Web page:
The problem isn't the jury here. It's a bench trial. The judge in the proceedings is expected to hand down a verdict any time now. GOP Gov. Eric Greitens, a former Navy SEAL, author, and Rhodes scholar, is still calling up the National Guard, just in case.
The entire city is on edge because we know what's going to happen.
With courthouse barricades up, police presence expanded and National Guard troops on standby, St. Louis is braced for Friday’s anticipated verdict in the murder trial of a white police officer accused of executing a black motorist.
Former St. Louis police Officer Jason Stockley maintains the 2011 shooting death of Anthony Lamar Smith was in self-defense. If he is acquitted of a first-degree murder charge, officials fear the inevitable protests could turn violent. Some activists have hinted as much.
Christina Wilson, Smith’s fiancée, appeared at a news conference with Gov. Eric Greitens Thursday evening to ask protesters to avoid violence if they demonstrate.
“However it goes, I ask for peace,” Wilson said.
Greitens echoed Wilson’s sentiments, saying he understood that many people feel pain over the shooting. “Do not turn that pain into violence,” he said. “One life has been lost in this case, and we do not need more bloodshed.”
Earlier Thursday, Greitens — who won office last year in part on a promise not to repeat mistakes he says officials made in responding to the racial unrest in Ferguson in 2014 — announced he is readying the Missouri National Guard to protect both protesters and property.
“As Governor, I am committed to protecting everyone’s constitutional right to protest peacefully while also protecting people’s lives, homes, and communities,” Greitens said in a statement. “Taking the steps to put the Missouri National Guard on standby is a necessary precaution.”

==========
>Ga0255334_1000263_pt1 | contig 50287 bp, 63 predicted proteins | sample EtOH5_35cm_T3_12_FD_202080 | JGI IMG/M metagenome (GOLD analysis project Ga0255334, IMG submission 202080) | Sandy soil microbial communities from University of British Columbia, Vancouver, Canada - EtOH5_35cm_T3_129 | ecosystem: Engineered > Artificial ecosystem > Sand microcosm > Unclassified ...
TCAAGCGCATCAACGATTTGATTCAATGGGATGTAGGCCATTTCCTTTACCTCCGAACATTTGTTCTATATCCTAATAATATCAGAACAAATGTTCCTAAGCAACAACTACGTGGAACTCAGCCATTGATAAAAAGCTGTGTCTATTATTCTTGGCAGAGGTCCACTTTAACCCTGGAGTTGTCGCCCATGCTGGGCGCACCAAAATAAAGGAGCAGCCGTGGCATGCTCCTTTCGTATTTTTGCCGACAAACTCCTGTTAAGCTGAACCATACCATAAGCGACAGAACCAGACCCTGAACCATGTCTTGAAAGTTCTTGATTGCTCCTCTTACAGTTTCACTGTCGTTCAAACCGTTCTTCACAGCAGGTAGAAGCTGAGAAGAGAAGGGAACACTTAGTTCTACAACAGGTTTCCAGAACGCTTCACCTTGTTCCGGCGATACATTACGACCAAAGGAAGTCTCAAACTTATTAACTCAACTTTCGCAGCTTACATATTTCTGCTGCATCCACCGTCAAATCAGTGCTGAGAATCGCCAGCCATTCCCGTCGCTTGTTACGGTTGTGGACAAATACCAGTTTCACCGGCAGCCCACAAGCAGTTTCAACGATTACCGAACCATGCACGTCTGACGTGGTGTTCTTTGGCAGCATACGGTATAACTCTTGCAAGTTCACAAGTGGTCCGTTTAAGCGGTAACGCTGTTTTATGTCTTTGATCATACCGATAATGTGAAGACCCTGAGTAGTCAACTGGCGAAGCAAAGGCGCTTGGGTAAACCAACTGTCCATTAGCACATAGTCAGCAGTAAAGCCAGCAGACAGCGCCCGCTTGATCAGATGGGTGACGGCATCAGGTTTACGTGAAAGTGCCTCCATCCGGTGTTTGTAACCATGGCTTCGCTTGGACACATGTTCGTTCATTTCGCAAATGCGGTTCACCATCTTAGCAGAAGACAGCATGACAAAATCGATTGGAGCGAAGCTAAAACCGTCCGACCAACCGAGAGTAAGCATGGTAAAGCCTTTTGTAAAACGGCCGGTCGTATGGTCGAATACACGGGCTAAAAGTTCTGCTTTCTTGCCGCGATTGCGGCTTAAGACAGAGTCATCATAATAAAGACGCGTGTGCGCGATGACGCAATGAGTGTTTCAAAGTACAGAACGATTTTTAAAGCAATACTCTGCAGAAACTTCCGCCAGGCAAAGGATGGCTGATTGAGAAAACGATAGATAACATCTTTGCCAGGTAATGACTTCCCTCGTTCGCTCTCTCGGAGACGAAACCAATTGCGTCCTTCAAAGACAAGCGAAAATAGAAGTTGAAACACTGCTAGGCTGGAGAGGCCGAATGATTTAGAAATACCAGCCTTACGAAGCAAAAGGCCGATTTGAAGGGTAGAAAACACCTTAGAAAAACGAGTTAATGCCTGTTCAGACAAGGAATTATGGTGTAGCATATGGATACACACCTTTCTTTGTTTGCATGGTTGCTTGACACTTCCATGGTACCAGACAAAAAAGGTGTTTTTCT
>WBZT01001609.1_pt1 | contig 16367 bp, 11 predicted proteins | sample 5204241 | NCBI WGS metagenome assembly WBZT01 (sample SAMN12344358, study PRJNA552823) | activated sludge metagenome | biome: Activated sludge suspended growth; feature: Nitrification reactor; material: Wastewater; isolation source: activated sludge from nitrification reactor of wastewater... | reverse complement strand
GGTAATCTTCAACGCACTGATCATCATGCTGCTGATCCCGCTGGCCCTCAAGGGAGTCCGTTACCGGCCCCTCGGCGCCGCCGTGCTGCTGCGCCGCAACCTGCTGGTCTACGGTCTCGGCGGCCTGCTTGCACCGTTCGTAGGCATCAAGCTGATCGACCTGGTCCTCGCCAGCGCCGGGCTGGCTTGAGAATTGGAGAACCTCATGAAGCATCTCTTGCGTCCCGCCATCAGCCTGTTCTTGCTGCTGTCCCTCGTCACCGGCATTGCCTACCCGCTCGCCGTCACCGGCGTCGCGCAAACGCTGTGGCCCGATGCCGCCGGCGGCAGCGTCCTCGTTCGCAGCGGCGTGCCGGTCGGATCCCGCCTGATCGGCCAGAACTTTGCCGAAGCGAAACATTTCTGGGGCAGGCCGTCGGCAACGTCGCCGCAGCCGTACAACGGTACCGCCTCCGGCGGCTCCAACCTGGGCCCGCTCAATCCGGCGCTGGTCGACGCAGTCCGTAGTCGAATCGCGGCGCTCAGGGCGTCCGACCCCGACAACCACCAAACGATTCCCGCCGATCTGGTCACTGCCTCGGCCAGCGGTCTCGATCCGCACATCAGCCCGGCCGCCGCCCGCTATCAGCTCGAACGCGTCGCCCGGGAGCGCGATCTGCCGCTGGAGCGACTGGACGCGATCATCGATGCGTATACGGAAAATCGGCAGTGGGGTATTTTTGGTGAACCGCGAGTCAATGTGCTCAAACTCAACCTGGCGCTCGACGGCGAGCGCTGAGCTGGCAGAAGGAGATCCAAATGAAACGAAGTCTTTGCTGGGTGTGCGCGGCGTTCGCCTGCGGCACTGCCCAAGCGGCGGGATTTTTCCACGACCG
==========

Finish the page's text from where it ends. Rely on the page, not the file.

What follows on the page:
On Thursday, barricades went up around the Thomas F. Eagleton U.S. Courthouse downtown, and St. Louis and St. Louis County police prepared to move officers to 12-hour shifts Friday. The federal courthouse will be closed on Friday.
“We want to ensure the community that our police department is prepared for any scenario,” the city police department said in a statement. “In the wake of an announcement, the department is committed to keeping our citizens updated and informed.”
Stockley fatally shot Smith after a police chase on Dec. 20, 2011. Prosecutors have alleged Stockley planted a .38-caliber revolver in Smith’s crashed Buick after shooting him five times at close range. The defense has said Stockley shot Smith in self-defense because Stockley believed Smith was reaching for a gun.
The bench trial before St. Louis Circuit Judge Timothy Wilson ended Aug. 9. Some St. Louis black clergy and activists have pledged “mass disruption” if Stockley is acquitted.
There has been no official word on the timing of the announcement of a verdict, but multiple sources have told the Post-Dispatch it will come down Friday.
We know what happens next.
BREAKING: Judge acquits white ex-St. Louis police officer of first-degree murder in 2011 shooting death of black man.— AP Central U.S. (@APCentralRegion) September 15, 2017
Black Lives Still Matter. .